SDCC Offsite : The Revenant screening
David Anders plays Bart Gregory
One of the many new movies using Comic Con to build interest is Kerry Prior’s 2009 zombie buddy movie The Revenant, which finally has a theatrical release this August. Director Prior and the four main cast members were on hand to talk about the making of the film and answer some audience questions at the Gaslamp Theatre on (fittingly) Friday 13th.
Starring David Anders (Heroes, Alias) as a soldier who is killed in action only to return from the dead and cause problems for his loved ones, The Revenant is just different enough from the rest of the zombie movie crowd to become a cult hit. Bart Gregory is killed on duty in Iraq and returned home where he manages to crawl out of his own grave and hook up with his best friend Joey. Realising that Bart needs to drink human blood to survive the two become vigilantes, killing gang bangers, robbers and rapists and using their blood for sustenance before dumping the bodies in the river. However their crimes come back to bite then, literally, when their victims also begin to rise from the dead.
The Revenant is laugh out loud funny, different, and has a strong beating heart which makes you root for the main characters no matter how depraved they become. David Anders gets to showcase his comedy talents alongside a final act performance which is a true tear jerker. Chris Wylde gives the traditionally affable best buddy role a smart twist which taps into some real darkness and creates a strong central conflict between the two male leads. Louise Griffiths and Jacy King provide a taste of the real world as Bart’s heartbroken girlfriend and cynical Wiccan friend.
Brilliant special effects, plenty of laughs and great chemistry between the two leading actors combine to make this the American Shaun of the Dead. The spin on the normal zombie/vampire film which sees the two main characters having to first decipher what the rules are of Bart’s particular affliction dispenses with any tedious exposition on mythology. Instead it’s a mixture of internet research and guesswork which leads to the establishment of a new type of vampire - glassy clouded eyes and no fangs, which means there are some really creepy scenes of Anders literally sucking the blood out of open wounds. The make-up and effects bely the film’s small budget - in particular the make-up on murdered gang member Miguel is something to behold. The entire movie has a kind of grimy look to it, from Joey’s filthy apartment to the blood and gore which constantly cover the main characters. The only time this lets up is at the film’s chilling epilogue, which I won’t spoil for you.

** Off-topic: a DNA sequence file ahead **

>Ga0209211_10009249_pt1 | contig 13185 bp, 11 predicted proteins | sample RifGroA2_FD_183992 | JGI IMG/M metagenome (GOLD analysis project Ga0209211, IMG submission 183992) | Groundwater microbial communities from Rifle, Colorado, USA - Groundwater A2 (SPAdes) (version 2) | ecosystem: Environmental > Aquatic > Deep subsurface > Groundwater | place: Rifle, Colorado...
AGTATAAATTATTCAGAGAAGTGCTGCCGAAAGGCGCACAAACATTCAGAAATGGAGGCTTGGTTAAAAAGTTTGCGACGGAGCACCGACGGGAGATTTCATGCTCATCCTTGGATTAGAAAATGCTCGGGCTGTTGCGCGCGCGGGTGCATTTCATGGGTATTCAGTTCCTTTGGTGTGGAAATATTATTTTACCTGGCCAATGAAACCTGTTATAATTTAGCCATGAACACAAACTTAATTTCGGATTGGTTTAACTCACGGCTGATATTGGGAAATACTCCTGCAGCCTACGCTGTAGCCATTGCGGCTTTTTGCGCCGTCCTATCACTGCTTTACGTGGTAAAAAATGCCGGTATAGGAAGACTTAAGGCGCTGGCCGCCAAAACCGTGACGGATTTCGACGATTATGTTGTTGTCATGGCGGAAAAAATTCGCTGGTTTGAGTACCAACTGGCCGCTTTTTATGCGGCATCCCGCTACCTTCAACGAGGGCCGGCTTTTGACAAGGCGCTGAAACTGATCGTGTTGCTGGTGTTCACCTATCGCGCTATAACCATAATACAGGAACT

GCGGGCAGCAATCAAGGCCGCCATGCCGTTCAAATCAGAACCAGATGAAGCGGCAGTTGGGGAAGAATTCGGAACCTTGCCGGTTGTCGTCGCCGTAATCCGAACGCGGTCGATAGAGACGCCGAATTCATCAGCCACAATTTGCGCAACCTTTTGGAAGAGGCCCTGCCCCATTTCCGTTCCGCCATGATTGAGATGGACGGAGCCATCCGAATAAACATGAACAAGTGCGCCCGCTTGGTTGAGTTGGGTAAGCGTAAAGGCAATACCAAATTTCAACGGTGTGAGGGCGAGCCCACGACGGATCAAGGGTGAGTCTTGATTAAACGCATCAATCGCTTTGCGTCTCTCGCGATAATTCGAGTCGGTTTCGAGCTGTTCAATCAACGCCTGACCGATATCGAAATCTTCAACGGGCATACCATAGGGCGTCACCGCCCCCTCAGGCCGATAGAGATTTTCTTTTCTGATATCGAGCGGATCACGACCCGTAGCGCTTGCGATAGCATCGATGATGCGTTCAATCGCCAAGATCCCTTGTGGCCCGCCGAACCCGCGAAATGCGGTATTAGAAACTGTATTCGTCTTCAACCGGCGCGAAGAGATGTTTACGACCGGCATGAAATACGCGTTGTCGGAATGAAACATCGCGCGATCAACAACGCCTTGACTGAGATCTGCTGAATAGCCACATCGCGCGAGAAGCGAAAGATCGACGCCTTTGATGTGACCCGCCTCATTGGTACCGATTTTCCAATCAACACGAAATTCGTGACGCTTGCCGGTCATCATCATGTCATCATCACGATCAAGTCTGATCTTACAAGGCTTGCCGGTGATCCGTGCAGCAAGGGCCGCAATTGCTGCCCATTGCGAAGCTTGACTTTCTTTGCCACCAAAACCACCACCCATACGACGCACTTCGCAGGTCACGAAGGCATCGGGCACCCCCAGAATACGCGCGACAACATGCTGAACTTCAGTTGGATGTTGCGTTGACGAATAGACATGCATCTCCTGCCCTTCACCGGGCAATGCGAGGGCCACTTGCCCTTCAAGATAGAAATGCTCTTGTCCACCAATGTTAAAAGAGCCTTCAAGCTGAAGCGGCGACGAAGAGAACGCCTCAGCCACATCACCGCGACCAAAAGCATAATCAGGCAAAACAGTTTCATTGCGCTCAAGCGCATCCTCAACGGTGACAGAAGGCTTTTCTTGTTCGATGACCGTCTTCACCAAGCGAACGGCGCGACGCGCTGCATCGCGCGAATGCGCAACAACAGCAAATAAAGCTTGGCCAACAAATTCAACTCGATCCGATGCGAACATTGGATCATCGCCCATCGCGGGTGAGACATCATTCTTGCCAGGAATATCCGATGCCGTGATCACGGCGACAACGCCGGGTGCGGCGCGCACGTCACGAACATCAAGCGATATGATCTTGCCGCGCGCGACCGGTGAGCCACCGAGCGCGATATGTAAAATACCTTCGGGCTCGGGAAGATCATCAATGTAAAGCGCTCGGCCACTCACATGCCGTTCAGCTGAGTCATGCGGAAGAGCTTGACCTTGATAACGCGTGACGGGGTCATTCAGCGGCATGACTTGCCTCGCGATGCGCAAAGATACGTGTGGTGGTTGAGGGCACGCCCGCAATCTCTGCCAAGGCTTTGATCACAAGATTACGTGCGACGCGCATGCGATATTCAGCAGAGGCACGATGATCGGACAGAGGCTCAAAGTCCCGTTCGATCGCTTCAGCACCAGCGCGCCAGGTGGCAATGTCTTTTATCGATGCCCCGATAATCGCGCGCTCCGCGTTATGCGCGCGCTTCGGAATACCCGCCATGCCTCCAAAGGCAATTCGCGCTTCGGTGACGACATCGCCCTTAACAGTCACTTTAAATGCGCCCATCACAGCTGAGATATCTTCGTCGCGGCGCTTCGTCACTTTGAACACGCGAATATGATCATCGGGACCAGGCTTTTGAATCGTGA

Your correspondent with David Anders
However the thing which sets The Revenant apart is the license it gives for the main characters to show and convey deep emotion. Zombie movies, and especially those with male leads, rarely allow for much emotional range but the affecting final act will stay with you long after the credits roll. There’s a real sadness to the film which is beautifully played by Anders in particular.
Completed in 2009, The Revenant has only just been given a distribution deal, and is released in August in the USA rated R.